By Jim Flammang
Commercial radio stations were transmitting signals to the public in the early 1920s, amplified in 1924 by the broadcast of the final campaign speech by newly elected president Calvin Coolidge. Two years earlier, outgoing president Warren Harding had installed a radio in the White House.
History of Car Radio
Guglielmo Marconi earns credit for inventing a practical radio, in the mid-1890s. By the turn of the 20th century, a handful of early adopters were transmitting signals to the few listeners who could receive them. American inventor Lee DeForest demonstrated a pioneering effort at the 1904 World Exhibition in St. Louis, Missouri.
Before long, tech-savvy innovators were experimenting with possibilities. Some pondered the idea of making radio reception portable. By the late teens, ambitious pioneers were installing radio receivers in vehicles. Early antennas were bulky and cumbersome, sometimes employing multiple lines that ran the length of the vehicle, strung between front and rear support masts.
Pioneering efforts to market car radios didn’t last long. Chevrolet offered a factory-installed Westinghouse radio for 1922, as a $200 option (about $3,075 in today’s dollars). Philco introduced a mass-produced car radio, the Transitone, as an option for 1927 Chevrolet sedans.
Early radios had demanded constant, precise adjustment of three tuning knobs. Vehicle vibrations could send the carefully set tuning into chaos. Automobile ignition systems often produced dreadful static.
Superheterodyne tuning, a vital tech breakthrough, was becoming standard by the late 1920s. Superhet radios featured single-knob tuning, along with improved sound and stability.
Just as the Great Depression was getting underway, in 1930, brothers Paul and Joseph Galvin developed the first commercially successful automobile radio. They named it the “Motorola.” At $130 (equivalent to about $2,000 today), it was shockingly expensive. After all, a 1930 Ford Model A coupe or sedan cost around $495 to start.
Paul Galvin came up with the Motorola name, blending “motor” and “Victrola” (a brand name used to designate early phonographs). Because of its aural appeal, a number of new products got names ending in “-ola,” including the Crayola crayons used by kids for drawing.
For the next few decades, car radios followed the same basic configuration. They had a tuning knob, a mechanically operated tuning dial, and a volume knob. Inside was a grouping of vacuum tubes. Powered by the car’s battery, the radio had to be connected to a sizable antenna.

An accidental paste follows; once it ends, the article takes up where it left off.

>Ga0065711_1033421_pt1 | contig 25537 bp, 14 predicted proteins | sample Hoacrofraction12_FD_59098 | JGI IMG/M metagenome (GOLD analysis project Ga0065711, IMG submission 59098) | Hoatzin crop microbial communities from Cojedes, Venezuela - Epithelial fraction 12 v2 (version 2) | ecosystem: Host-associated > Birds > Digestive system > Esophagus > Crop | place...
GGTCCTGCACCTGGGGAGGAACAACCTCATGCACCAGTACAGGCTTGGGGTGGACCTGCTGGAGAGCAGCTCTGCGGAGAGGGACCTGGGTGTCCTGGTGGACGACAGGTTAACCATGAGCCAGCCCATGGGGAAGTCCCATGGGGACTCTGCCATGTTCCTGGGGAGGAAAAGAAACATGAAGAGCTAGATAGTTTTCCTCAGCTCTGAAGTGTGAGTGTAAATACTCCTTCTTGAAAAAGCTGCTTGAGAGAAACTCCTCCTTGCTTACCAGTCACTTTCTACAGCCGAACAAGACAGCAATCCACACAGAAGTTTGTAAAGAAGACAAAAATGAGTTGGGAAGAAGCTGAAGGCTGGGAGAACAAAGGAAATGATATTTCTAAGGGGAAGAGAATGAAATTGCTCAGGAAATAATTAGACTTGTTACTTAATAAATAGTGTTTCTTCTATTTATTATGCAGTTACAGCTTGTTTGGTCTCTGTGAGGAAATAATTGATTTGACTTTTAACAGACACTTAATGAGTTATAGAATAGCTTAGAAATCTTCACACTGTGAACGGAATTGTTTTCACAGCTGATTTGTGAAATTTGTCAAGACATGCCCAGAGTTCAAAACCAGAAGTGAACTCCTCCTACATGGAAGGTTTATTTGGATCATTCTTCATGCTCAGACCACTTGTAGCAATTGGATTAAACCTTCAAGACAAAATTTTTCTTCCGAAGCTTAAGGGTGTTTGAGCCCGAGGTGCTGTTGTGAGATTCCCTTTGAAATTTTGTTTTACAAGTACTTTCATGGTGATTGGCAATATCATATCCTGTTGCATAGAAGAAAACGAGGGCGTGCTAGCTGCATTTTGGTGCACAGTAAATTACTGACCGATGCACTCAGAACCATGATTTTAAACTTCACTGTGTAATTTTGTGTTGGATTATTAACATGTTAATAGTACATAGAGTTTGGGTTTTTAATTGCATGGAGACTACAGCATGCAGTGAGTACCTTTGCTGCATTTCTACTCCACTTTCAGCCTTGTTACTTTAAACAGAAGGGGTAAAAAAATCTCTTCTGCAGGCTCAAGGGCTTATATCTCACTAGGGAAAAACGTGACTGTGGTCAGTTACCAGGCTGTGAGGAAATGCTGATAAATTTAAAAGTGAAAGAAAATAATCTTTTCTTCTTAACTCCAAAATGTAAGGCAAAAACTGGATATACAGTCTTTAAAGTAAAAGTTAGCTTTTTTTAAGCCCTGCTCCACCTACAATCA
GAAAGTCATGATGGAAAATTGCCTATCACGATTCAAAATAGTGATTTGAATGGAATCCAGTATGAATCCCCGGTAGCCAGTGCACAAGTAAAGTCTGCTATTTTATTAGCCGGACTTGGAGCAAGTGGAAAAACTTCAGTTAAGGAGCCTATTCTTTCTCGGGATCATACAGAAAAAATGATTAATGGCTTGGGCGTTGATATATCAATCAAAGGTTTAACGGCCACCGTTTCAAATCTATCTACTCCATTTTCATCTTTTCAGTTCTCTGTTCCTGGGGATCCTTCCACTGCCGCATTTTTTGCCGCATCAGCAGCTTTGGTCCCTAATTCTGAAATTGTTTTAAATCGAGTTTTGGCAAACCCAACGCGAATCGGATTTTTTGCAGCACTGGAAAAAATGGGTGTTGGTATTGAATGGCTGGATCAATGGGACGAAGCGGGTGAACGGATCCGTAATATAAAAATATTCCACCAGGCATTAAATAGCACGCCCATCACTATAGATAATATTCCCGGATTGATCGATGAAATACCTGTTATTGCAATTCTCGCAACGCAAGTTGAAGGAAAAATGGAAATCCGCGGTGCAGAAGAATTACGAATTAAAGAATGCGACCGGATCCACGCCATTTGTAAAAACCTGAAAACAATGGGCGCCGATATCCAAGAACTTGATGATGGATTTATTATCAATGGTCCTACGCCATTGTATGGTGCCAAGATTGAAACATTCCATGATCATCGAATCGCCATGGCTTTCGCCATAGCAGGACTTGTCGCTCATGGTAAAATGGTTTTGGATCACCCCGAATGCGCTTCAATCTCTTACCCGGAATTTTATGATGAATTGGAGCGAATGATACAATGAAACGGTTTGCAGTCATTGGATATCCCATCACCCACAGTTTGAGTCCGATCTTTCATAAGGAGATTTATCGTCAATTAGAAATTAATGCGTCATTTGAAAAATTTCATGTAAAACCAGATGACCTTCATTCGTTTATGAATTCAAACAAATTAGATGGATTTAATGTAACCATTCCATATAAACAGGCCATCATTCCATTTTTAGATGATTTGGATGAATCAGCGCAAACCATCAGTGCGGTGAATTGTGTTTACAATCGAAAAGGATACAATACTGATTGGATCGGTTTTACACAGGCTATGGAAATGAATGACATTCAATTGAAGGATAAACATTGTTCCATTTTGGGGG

Vacuum tubes were big and bulky. They also consumed considerable power from the car battery, while emitting plenty of heat.
By the end of the Depression, with World War II underway in Europe, about one in five American cars contained radios. All early radios were AM.
Blaupunkt introduced the first in-car FM radio in 1952. Becker launched its iconic “Mexico” AM/FM radio in 1953, promising premium sound quality. Operating through a higher frequency range (88 to 108 MHZ), FM radios produced better sound quality than AM.
Most drivers stuck with AM, which occupied the lower end of radio’s frequency band (540 to 1605 kHz). Initially referred to as cycles-per-second, “Hz” (Hertz) is a measure of the frequency of a radio signal. One MHZ equals a million Hertz; one kHz is a thousand Hertz.
Chrysler took an alternate path toward in-car entertainment in 1955, introducing a record player that used special 7-inch discs. The phonograph system faced a formidable challenge – keeping a needle in place along the disc’s grooves, in a moving automobile. It didn’t last long.
Transistors, invented in 1948, finally arrived in car radios during the early 1960s. Dubbed “solid state,” transistors were far smaller and more capable than vacuum tubes, drawing much less power and emitting little heat.
Eight-track tape players debuted in 1965, initially offered by Ford and Motorola. Cassettes began supplanting the eight-track units during the 1970s. Stereo reception, featuring two distinct radio channels rather than one, arrived in 1969. Next up: compact-disc (CD) players, launched by Sony in 1984 and factory-installed in Mercedes-Benz automobiles a year later.
Since then, sound quality has improved steadily, claimed to be “theater” level, as amplifiers gained power and speakers grew in number and capability. Back in the 1950s, in stark contrast, step-up car audio typically consisted of adding a second speaker, likely home-installed on the shelf behind a sedan or coupe’s back seat.
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History of Car Radio
History of Car Radio